The largest U.S. electronic brokerage firm now allows clients to short bitcoin futures through the nascent bitcoin futures market on regulated exchange CBOE, but the margin requirements may price small-scale traders out of the market.
Interactive Brokers, which processes more daily average revenue trades than any other electronic brokerage firm in the U.S., made the announcement this week, several days after the first bitcoin futures launched on CBOE.
Like many brokerage firms, Interactive Brokers did not initially allow clients to take up short positions in CBOE’s bitcoin futures market. However, the firm changed its mind after observing the large premium that the January contracts were trading at over the spot price of bitcoin.
“The introduction of short sales was necessitated by the large premium of the January futures contract over the price at which Bitcoin trades on the physical venues,” said Thomas Peterffy, founder and chairman of Interactive Brokers.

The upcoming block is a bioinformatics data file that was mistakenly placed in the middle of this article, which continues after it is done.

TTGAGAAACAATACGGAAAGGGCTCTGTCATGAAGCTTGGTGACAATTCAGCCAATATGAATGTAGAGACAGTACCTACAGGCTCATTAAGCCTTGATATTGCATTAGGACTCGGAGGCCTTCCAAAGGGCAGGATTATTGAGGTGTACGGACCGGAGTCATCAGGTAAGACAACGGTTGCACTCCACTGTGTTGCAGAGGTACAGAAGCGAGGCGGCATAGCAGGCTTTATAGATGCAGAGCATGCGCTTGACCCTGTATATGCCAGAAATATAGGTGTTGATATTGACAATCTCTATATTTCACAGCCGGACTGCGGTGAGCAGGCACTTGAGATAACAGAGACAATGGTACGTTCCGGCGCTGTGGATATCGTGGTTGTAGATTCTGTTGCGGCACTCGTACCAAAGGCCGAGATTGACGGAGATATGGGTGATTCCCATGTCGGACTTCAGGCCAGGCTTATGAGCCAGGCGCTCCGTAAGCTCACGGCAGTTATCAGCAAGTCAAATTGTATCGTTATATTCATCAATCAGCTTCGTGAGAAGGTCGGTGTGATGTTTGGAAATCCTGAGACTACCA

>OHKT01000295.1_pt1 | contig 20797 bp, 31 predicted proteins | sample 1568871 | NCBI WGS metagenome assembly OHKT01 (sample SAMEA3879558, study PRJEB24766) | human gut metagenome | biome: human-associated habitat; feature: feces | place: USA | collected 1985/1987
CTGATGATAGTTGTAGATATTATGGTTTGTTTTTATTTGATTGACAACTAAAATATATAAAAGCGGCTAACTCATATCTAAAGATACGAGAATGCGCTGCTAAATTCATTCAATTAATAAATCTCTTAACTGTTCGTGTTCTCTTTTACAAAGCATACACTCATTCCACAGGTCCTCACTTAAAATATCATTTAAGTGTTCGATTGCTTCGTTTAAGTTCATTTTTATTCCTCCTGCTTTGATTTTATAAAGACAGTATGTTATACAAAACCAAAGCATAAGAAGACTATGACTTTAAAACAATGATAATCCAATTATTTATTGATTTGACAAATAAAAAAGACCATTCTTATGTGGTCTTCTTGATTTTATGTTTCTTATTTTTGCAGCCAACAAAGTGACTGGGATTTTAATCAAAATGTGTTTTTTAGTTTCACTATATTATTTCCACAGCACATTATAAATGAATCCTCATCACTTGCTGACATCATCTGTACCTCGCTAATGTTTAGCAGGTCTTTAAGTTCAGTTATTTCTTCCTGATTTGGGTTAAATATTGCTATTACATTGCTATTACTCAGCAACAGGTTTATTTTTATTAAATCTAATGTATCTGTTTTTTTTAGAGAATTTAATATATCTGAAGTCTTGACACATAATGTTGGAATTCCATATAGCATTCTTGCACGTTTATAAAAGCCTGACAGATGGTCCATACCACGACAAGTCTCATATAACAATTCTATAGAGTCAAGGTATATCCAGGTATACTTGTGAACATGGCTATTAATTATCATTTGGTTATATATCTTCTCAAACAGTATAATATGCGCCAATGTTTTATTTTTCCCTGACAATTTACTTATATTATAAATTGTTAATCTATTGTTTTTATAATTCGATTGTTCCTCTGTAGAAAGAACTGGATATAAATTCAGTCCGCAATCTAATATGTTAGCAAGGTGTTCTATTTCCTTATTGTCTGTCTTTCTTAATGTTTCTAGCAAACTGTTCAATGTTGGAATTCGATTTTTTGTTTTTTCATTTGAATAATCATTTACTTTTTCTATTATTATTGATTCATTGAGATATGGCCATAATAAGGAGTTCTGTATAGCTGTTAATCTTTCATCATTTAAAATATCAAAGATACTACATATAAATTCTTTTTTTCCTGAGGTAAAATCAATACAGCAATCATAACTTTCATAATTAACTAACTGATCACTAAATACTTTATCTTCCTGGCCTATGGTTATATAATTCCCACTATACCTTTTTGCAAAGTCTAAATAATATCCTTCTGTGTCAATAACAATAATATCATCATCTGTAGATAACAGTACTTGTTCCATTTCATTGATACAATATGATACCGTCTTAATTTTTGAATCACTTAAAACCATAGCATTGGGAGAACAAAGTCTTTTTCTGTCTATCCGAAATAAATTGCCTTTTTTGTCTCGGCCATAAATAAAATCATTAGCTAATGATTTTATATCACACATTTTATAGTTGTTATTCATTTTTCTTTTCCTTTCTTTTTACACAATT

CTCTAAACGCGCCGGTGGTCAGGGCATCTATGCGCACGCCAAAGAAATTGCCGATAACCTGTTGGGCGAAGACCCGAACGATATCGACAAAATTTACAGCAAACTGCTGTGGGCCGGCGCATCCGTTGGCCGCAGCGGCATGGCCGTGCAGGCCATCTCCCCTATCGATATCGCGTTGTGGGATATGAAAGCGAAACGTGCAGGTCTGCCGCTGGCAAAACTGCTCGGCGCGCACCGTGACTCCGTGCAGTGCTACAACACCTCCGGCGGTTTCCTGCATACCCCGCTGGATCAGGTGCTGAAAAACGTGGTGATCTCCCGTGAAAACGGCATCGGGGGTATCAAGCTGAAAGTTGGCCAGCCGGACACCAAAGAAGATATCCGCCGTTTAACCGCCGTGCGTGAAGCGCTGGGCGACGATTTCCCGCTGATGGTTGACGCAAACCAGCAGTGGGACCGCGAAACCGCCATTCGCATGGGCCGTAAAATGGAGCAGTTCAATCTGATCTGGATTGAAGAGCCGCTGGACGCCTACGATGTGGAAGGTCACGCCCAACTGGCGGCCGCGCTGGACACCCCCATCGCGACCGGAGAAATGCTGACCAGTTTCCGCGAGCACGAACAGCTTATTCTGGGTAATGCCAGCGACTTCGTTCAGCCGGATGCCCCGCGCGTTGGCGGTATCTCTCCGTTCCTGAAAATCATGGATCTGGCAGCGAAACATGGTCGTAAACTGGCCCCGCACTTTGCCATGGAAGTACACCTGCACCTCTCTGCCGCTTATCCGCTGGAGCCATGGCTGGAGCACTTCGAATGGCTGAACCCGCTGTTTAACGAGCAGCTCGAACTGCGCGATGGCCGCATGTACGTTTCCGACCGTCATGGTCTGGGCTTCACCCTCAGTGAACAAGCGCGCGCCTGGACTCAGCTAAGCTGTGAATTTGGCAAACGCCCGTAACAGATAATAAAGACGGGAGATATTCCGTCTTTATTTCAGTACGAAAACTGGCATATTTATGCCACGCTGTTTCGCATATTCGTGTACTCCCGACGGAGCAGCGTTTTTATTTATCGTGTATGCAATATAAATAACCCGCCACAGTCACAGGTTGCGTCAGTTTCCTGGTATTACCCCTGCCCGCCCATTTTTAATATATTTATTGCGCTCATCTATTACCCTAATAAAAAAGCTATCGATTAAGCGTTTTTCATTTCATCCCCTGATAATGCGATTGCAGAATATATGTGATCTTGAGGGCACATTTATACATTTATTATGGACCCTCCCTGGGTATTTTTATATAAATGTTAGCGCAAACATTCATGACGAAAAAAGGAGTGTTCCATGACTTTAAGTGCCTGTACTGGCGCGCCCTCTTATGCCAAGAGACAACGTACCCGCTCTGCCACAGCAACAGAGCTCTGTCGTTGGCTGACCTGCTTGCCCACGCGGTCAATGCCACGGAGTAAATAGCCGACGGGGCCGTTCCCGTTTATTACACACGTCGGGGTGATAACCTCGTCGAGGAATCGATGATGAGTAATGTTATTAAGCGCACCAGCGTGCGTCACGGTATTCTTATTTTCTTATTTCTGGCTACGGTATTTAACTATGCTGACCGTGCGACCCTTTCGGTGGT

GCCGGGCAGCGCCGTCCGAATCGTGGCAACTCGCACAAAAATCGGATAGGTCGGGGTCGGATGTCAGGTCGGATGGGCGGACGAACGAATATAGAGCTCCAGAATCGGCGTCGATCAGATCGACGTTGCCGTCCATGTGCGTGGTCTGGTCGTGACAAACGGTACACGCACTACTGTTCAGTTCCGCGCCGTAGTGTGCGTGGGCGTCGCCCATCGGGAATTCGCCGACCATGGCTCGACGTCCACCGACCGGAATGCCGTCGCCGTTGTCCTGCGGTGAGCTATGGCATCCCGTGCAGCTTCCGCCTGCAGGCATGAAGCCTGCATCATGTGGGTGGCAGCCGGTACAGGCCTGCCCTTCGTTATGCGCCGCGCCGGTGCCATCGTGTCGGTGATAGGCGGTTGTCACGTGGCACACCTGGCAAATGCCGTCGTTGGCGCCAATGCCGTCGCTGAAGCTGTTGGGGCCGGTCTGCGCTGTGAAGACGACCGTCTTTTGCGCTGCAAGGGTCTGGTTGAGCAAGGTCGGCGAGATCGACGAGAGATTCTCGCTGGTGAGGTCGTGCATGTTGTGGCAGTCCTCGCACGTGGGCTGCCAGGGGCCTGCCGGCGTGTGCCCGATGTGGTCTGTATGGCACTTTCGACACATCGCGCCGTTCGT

At the time of writing, January futures were trading at $18,100, while the spot price of bitcoin was $17,631, according to CBOE’s index price.
“That says to me that there aren’t enough brokers allowing shorting,” Peterffy explained in an interview with BuzzFeed News, “because if there were, there would be people that buy the cash and sell the futures.”
Peterffy, many will remember, has been one of the most vocal critics of bitcoin futures and the exchanges that decided to list them. Last month, he took out a full-page ad (PDF) in The Wall Street Journal to warn about the risks that bitcoin futures could have on the wider financial markets.
Nevertheless, Interactive Brokers ultimately determined that since the futures products were going to be listed anyway, they would not prevent clients from trading them.
The firm said that it processed approximately 50 percent of all trading volume during the first few days that bitcoin futures were listed on CBOE, so its decision to allow clients to short bitcoin could have significant ramifications on the market.
However, the firm’s strict requirements will likely price many retail investors out of the market. All clients taking short positions will be required to maintain a margin of $40,000 per contract in their trading accounts for each short sale. Since each CBOE contract is equivalent to 1 BTC, that margin requirement works out to more than 200 percent of the contract value. Clients taking long positions, for reference, must maintain a margin of $9,000 per contract, a rate of approximately 50 percent.